Perseid Meteor Radiant guide - Northern sky 13th August 2011 (21:00 GMT/22:00 BST) - Credit: Stellarium/Sky-Watching (Click to enlarge)

Saturday 13th August – The Full Moon this evening is also known as the Barley Moon and apparently tells of the ripening crops of summer! Second peak night for the Perseid meteor shower, look to the north towards the W shaped constellation of Cassiopeia

Tuesday 16th August – Venus in superior conjunction, meaning the planet is too close to the Sun to see this month

Wednesday 17th August – Mercury is in inferior conjunction, so along with Venus is lost in the daylight

Our first CCD capture of Saturn, we'll have to wait a while until we can try again! - Credit: Sky-Watching/A.Welbourn (Click to enlarge)

Thursday 18th August – Moon at Apogee (405,160 km). Saturn will soon be leaving our night skies, but should still just be visible low down in the west soon after sunset

Monday 22nd August – Neptune at opposition in Aquarius, the planet will be visible to the south east rising at dusk, being followed across the sky by Uranus, appearing over the eastern horizon after 20:00 GMT (21:00 BST)

The Moon flanked by Mars and Jupiter - Eastern sky 23rd August 2011 (02:00 GMT/03:00 BST) - Credit: Stellarium/Sky-Watching (Click to enlarge)

Tuesday 23rd August – Early risers (or those up late!) will be able to see the dawn Moon in the Taurus constellation flanked by Mars and Jupiter above the eastern horizon. Orion is also making a welcome re-appearce to our skies, with the red supergiant Betelgeuse rising about the same time as Mars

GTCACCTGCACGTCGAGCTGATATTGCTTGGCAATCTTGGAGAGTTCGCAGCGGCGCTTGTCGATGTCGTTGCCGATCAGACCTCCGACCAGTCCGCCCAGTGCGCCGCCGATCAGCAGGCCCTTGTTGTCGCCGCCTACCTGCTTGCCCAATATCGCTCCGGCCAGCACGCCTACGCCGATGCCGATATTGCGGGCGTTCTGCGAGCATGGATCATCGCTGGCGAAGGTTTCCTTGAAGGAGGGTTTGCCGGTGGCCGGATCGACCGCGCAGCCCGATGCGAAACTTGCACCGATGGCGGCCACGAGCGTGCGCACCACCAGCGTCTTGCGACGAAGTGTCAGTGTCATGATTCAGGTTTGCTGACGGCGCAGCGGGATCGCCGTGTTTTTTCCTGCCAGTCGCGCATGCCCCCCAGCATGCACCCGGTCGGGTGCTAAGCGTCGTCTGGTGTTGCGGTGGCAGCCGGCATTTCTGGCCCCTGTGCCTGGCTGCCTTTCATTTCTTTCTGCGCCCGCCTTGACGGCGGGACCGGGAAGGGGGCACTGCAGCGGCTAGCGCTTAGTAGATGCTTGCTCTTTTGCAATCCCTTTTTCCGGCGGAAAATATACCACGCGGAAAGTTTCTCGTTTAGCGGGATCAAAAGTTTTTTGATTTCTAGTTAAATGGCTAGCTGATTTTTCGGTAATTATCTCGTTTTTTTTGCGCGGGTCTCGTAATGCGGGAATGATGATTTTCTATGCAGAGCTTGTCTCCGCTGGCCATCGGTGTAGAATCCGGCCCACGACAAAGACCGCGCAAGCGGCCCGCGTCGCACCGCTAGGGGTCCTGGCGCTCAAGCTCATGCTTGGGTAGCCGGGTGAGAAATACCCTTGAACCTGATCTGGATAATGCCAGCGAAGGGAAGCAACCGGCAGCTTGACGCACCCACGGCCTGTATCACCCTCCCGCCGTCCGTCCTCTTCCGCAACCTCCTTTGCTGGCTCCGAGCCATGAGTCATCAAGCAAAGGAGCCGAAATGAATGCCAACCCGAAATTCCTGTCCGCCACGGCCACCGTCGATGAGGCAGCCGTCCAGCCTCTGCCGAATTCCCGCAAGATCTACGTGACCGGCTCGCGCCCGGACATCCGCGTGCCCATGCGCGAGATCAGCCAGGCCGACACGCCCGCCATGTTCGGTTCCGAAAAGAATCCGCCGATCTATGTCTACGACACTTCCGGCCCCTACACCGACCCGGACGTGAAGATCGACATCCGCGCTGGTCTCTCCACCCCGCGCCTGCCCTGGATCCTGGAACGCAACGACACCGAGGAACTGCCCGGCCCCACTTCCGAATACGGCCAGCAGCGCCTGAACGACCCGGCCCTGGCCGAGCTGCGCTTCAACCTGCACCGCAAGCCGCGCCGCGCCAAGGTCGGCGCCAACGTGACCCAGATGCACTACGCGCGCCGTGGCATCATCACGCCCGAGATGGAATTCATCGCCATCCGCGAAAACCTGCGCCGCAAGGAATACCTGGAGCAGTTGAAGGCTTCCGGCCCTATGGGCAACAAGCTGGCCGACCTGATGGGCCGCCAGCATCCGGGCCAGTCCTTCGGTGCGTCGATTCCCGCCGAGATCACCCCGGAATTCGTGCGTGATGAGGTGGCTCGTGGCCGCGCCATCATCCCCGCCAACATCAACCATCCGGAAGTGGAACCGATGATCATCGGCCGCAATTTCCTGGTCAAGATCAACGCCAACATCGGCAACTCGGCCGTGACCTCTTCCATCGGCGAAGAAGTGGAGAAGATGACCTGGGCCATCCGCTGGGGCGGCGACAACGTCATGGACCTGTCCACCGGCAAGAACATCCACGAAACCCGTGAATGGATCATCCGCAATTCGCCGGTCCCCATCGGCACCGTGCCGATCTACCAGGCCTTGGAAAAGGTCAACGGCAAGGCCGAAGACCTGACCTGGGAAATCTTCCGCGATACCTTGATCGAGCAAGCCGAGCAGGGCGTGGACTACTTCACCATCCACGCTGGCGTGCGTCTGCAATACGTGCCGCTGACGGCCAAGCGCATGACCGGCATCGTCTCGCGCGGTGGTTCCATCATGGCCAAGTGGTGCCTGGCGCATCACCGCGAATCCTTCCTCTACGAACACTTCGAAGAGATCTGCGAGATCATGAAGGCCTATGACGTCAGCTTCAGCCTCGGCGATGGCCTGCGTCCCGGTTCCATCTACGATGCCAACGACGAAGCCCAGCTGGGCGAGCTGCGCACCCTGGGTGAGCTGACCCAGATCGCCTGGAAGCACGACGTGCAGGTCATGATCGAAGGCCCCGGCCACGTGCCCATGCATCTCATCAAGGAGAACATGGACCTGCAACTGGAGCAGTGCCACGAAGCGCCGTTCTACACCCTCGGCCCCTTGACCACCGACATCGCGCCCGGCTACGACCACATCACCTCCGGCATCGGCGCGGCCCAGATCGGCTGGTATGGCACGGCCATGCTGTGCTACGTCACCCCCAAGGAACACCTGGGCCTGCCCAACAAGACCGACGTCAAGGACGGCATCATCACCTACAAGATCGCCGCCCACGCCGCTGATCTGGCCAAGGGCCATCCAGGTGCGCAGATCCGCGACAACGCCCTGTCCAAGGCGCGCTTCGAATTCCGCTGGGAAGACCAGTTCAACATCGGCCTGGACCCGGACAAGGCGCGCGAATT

Monday 29th August – New Moon. If your skies are clear tonight the absence of moon glare make observing deep sky objects (like nebulae and galaxies) easier

Tuesday 30th August – Moon at Perigee (360,860 km)

Should the weather allow we’re targeting Comet Garradd and maybe the Perseid meteor shower for imaging this month.  We’ve been particularly unlucky with regards to night clouds in recent weeks, so surely it’s about time we got a break!

Remember, it can take your eyes up to 20 minutes to become properly dark adapted, and anything up to an hour for a telescope to reach ambient temperature outside (to ensure the best image), so give yourself plenty of time to get set up!

We recently added the “Monthly Guide” section in the menu bar to the right (where this guide will appear), so next time you visit you can find it again easily!

Guide images created with Stellarium

Archive:
Astronomy Events – July 2011
Astronomy Events – June 2011

Astronomy Events – May 2011